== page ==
Canada’s Rebecca Marino, a rising star in women’s tennis, stepped away from the sport in search of a normal life on Wednesday, weary of battling depression and cyberbullies.
The 22-year-old admitted she had long suffered from depression and was no longer willing to make the sacrifices necessary to reach the top.
“After thinking long and hard, I do not have the passion or enjoyment to drive myself to the level I would like to be at in professional tennis,” Marino explained in a conference call.
“I have previously been No. 38 on the WTA singles rankings, so I realize the amount of work and sacrifices that have to be put in and at this point I do not think it is worth sacrificing my happiness,” she said. “I feel there is more to life than just tennis.”
Big and powerful, Marino appeared destined for a promising career on the WTA circuit and underscored her potential in a hard -fought second-round clash with Venus Williams at the 2010 US Open.
“Now I know what it’s like to play myself,” Williams told reporters after winning the match.
The following season, Marino backed up that potential by reaching her first career WTA final in Memphis and advancing to the third round of the French Open.
However, in February last year she took a seven-month break from the sport citing mental and physical fatigue.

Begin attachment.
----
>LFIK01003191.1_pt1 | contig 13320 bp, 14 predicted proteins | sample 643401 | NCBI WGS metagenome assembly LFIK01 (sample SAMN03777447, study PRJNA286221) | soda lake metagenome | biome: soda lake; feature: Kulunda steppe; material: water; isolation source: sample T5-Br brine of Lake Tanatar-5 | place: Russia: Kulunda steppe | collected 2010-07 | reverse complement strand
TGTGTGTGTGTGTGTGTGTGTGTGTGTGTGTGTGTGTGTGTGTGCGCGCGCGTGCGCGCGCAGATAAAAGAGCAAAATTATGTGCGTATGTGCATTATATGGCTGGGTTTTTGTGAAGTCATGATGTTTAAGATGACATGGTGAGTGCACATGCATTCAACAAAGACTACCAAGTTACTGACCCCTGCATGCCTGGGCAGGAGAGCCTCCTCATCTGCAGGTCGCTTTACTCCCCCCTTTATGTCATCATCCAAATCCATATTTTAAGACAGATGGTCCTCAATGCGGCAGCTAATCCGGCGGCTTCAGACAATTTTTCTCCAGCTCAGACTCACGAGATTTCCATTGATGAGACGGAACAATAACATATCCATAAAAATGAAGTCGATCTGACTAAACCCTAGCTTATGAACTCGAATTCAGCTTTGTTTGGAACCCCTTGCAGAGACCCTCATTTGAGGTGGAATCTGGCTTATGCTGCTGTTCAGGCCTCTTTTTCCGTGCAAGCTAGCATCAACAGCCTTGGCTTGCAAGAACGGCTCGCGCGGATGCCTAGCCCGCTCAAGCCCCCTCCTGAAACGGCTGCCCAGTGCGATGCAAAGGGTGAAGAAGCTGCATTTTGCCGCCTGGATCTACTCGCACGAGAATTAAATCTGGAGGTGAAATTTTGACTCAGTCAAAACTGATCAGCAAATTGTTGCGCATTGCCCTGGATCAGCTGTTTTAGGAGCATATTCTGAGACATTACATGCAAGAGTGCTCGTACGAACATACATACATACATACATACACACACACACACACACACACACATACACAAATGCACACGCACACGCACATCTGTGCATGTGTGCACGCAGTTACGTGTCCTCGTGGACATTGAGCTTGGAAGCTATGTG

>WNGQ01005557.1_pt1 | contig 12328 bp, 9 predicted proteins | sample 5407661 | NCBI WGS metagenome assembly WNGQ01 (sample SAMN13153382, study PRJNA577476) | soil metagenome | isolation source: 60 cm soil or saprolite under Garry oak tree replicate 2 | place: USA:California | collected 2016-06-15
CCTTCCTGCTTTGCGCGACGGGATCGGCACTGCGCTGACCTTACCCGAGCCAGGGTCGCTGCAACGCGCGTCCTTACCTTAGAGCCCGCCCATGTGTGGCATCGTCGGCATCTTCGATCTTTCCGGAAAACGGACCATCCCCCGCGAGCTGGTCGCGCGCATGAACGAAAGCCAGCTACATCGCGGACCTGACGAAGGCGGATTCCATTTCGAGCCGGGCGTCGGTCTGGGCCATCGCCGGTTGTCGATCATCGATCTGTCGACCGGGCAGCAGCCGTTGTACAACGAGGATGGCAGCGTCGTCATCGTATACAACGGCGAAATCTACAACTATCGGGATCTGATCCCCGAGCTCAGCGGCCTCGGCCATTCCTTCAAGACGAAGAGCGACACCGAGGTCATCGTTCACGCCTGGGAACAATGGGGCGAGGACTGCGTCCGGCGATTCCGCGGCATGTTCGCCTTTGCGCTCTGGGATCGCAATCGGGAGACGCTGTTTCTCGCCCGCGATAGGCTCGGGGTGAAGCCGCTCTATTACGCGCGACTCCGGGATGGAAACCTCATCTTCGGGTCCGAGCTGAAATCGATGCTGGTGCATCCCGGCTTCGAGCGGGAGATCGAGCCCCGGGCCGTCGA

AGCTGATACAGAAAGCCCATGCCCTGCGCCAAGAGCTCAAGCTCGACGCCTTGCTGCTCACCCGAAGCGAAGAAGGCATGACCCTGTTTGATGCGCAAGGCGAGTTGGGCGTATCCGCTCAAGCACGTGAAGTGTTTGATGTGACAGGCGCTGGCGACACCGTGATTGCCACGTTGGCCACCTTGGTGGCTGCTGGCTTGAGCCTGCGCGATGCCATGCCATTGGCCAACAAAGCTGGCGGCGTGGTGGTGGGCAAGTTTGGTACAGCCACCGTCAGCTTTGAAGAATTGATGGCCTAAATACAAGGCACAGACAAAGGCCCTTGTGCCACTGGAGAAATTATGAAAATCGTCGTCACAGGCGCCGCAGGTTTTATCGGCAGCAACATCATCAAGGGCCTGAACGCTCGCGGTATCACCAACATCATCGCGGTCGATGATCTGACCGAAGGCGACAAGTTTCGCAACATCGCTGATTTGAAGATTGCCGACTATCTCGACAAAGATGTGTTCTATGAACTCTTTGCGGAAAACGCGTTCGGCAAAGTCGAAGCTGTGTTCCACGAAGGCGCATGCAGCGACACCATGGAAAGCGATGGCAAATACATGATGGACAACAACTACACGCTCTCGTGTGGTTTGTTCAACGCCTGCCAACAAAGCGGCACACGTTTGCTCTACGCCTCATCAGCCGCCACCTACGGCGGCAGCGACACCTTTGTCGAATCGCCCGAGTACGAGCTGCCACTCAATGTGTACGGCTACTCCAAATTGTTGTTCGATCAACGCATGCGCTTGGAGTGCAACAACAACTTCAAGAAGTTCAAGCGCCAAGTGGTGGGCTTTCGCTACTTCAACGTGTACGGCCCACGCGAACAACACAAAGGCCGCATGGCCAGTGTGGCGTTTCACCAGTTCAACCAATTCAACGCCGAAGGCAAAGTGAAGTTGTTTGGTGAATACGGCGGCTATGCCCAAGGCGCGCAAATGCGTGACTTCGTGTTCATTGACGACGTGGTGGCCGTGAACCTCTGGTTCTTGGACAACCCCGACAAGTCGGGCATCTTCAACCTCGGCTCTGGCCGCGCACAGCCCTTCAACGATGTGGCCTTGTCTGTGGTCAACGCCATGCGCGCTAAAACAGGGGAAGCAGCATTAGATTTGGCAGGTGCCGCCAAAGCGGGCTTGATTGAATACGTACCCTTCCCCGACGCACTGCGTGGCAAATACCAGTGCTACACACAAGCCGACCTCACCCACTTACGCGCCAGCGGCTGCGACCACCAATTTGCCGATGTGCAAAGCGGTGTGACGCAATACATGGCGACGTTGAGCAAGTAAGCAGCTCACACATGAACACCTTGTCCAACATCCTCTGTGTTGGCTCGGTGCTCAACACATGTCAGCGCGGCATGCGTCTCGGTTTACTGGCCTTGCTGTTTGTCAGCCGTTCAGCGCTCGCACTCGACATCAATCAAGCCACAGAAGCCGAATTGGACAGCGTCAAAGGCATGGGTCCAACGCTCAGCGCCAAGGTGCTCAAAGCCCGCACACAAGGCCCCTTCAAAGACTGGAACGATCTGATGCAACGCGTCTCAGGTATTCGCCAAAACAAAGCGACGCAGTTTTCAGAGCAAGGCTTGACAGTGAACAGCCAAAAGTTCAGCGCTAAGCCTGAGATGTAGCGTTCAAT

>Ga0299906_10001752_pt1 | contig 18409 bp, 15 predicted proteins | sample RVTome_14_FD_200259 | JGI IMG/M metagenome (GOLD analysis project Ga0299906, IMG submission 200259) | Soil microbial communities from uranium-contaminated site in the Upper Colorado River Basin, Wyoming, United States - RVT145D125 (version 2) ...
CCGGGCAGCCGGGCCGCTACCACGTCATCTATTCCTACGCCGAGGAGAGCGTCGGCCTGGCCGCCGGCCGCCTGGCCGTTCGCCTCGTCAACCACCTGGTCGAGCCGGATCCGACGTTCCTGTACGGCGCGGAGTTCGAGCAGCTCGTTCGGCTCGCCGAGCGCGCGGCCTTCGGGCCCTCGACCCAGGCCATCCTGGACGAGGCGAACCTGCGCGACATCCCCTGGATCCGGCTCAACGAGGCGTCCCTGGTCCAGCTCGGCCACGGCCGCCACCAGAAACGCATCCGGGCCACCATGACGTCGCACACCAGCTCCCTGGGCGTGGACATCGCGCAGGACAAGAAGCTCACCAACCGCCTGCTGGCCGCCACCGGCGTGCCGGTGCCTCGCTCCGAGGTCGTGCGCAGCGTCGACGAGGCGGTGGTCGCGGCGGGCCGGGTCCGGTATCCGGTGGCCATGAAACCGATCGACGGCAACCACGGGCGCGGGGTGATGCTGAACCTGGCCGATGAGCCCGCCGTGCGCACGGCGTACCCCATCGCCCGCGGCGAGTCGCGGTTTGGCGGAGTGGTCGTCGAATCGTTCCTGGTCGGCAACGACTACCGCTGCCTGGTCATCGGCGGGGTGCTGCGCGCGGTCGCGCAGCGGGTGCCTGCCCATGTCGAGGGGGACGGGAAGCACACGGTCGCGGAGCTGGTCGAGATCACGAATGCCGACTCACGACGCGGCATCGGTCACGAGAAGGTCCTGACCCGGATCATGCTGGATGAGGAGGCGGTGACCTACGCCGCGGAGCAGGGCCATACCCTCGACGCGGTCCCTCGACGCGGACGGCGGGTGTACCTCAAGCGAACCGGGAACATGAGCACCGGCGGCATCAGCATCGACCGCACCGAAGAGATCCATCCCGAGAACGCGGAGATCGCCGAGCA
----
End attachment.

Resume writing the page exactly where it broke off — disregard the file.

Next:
Compounding her depression were attacks on Twitter and social media, some coming from angry gamblers who had lost money backing her, while others poked fun at her appearance and weight.
“My depression came way before the so-called cyber-bullying; this has been going on for I would dare say six years,” Marino said.
“I was getting some comments that were really hurtful, as well as some great comments, but the hurtful ones stick with you a bit more,” she said.
“I was getting messages that I should die, that I should go burn in hell, that I’m a dumb ass, an idiot, that I lost them money, a wide variety of things and that is just scratching the surface,” Marino said.
“I like to feel I have a thick skin and I can deal with these sort of things so it wasn’t the main factor,” she said. “Social media has taken its toll on me, but it is not the main reason ... the reason I am stepping back is that I don’t think I’m willing to sacrifice my happiness and other parts of my life to tennis.”
After her extended break, Marino returned to the tour in September last year, winning a Challenger event and then playing at the Australian Open last month.
However, her passion for the sport did not return as quickly as her form.
“I thought maybe it would come back to me, but the more I started playing, the more I found it was becoming more-and-more apparent I didn’t have the passion it would take,” she said.
Marino says the focus of her life will now be on going back to school, finding a job, spending time with friends and family and enjoying a normal life.